June 20 (Reuters) - Canadian transportation services provider Ryder Systems said the trucking market should be able to handle a jump in freight volume in the event of a rail strike, though it signaled that the cost of shipping may increase.

The Canadian industry is on tenterhooks as talks between the Teamsters union, which represents more than 9,000 workers, and the country's two largest railroads - Canadian National and Canadian Pacific Kansas City - drag on over a new contract.

Labor Minister Seamus O'Regan in May referred the dispute to the Canadian Industrial Relations Board (CPKC) ensuring that a possible walkout does not occur until it issues a decision on the safety impacts of a strike.

In a statement to Reuters on Monday, Ryder said it has the ability to tap into its dedicated transportation service offering and contract outsourced capacity within its transportation management group in case of a volume spike.

"Should a strike ultimately occur, the industry as a whole should expect that there would be a capacity shift primarily to truckload," said Kevin Clonch, group director of customer logistics at Ryder.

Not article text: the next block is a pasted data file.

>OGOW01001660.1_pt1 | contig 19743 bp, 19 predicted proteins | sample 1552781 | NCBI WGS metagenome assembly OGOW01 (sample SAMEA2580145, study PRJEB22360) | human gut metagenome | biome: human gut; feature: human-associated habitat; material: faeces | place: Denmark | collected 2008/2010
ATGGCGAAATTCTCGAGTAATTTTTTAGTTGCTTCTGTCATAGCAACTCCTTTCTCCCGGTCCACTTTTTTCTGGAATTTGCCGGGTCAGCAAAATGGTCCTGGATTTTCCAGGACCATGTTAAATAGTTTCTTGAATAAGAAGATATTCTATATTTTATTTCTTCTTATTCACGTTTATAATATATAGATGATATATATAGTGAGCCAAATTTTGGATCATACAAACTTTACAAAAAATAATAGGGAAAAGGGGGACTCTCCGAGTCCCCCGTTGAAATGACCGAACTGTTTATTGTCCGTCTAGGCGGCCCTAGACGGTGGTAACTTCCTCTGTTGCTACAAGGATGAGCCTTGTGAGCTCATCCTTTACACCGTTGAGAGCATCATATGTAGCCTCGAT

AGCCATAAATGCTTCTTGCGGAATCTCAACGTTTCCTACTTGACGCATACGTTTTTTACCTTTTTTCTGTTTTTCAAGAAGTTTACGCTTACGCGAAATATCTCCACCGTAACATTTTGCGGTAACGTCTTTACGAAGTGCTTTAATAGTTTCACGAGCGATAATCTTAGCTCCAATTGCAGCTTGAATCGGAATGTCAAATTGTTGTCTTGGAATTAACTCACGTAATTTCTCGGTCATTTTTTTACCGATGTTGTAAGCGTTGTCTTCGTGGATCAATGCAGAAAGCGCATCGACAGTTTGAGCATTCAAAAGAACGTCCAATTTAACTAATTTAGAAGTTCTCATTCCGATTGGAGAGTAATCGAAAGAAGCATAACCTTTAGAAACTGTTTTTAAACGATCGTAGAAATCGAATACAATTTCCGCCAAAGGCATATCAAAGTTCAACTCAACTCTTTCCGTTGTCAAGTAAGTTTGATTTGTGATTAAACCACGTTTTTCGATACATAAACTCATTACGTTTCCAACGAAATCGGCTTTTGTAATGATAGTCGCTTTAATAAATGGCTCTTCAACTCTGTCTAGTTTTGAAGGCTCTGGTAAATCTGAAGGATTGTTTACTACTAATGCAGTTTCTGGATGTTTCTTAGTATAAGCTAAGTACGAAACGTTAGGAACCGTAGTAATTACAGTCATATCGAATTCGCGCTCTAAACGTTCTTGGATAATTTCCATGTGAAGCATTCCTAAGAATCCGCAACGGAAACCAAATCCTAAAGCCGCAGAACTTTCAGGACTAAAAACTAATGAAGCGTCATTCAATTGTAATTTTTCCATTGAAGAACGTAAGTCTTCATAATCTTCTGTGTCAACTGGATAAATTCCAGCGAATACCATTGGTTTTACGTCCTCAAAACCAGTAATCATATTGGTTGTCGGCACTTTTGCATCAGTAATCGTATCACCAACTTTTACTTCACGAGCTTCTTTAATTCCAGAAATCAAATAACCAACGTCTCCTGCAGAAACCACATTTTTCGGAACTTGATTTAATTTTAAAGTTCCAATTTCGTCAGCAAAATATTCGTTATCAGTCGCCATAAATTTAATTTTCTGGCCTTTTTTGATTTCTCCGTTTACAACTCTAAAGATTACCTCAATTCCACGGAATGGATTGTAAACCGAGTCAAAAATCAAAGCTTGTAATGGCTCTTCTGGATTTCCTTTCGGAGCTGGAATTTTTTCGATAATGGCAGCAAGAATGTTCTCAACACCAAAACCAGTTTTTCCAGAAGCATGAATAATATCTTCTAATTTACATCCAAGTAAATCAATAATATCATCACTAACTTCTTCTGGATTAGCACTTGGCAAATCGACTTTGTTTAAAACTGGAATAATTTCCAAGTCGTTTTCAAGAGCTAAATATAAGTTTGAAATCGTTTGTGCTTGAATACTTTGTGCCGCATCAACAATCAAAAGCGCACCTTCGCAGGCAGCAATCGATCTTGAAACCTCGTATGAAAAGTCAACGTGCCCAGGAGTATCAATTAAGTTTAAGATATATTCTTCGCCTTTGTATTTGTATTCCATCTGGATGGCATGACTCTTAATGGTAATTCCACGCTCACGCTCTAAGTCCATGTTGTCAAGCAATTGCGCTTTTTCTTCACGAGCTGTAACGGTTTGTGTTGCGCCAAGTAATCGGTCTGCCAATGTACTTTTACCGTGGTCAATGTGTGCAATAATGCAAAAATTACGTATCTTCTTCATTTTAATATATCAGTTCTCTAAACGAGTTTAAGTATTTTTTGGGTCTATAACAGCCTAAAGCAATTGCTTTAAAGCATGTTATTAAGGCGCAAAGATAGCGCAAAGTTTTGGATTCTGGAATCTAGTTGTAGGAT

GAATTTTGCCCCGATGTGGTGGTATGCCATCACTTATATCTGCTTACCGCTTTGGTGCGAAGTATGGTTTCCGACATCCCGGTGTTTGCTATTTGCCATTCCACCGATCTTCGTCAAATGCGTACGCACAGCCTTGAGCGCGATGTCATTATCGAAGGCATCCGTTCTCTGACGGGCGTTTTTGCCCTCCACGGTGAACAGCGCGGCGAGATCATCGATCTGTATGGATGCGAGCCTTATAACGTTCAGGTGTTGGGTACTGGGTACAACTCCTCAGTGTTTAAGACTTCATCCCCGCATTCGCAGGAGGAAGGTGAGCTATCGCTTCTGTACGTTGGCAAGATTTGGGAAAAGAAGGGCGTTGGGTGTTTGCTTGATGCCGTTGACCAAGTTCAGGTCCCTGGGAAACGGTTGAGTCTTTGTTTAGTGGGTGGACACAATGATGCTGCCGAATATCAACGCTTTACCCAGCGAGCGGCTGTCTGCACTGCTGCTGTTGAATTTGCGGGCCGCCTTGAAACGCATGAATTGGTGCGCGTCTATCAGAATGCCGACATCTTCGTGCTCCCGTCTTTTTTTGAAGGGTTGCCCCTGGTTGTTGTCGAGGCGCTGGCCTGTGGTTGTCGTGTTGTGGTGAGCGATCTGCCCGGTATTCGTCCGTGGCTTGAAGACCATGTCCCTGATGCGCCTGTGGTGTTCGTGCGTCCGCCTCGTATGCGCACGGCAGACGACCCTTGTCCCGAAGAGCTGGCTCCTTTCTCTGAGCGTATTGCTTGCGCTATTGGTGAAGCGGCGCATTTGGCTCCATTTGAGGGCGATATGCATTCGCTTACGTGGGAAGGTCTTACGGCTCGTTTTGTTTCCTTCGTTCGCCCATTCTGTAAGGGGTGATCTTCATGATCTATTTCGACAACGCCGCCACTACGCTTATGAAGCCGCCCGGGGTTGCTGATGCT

Shippers remain cautious about the cost attached to a possible shift from railroad to truckload, Ryder said, as intermodal shipments, which are most desired by shippers because of its cost effectiveness, could be largely impacted in the event of a strike.

Ryder said it has discussed some alternative strategies with its customers to still ship intermodal to nearby border locations where appropriate to mitigate cost impact, and then ship by truck for the last mile.

"Given concerns about service disruptions ... the uncertainty could cause some shippers to import freight into U.S. ports instead of Canadian ports," Stephens analyst Daniel Imbro said.

Miami-based Ryder provides logistics services throughout the United States, Mexico, and Canada, managing nearly 260,000 commercial vehicles and operating about 300 warehouses. (Reporting by Abhinav Parmar in Bengaluru; Editing by Maju Samuel)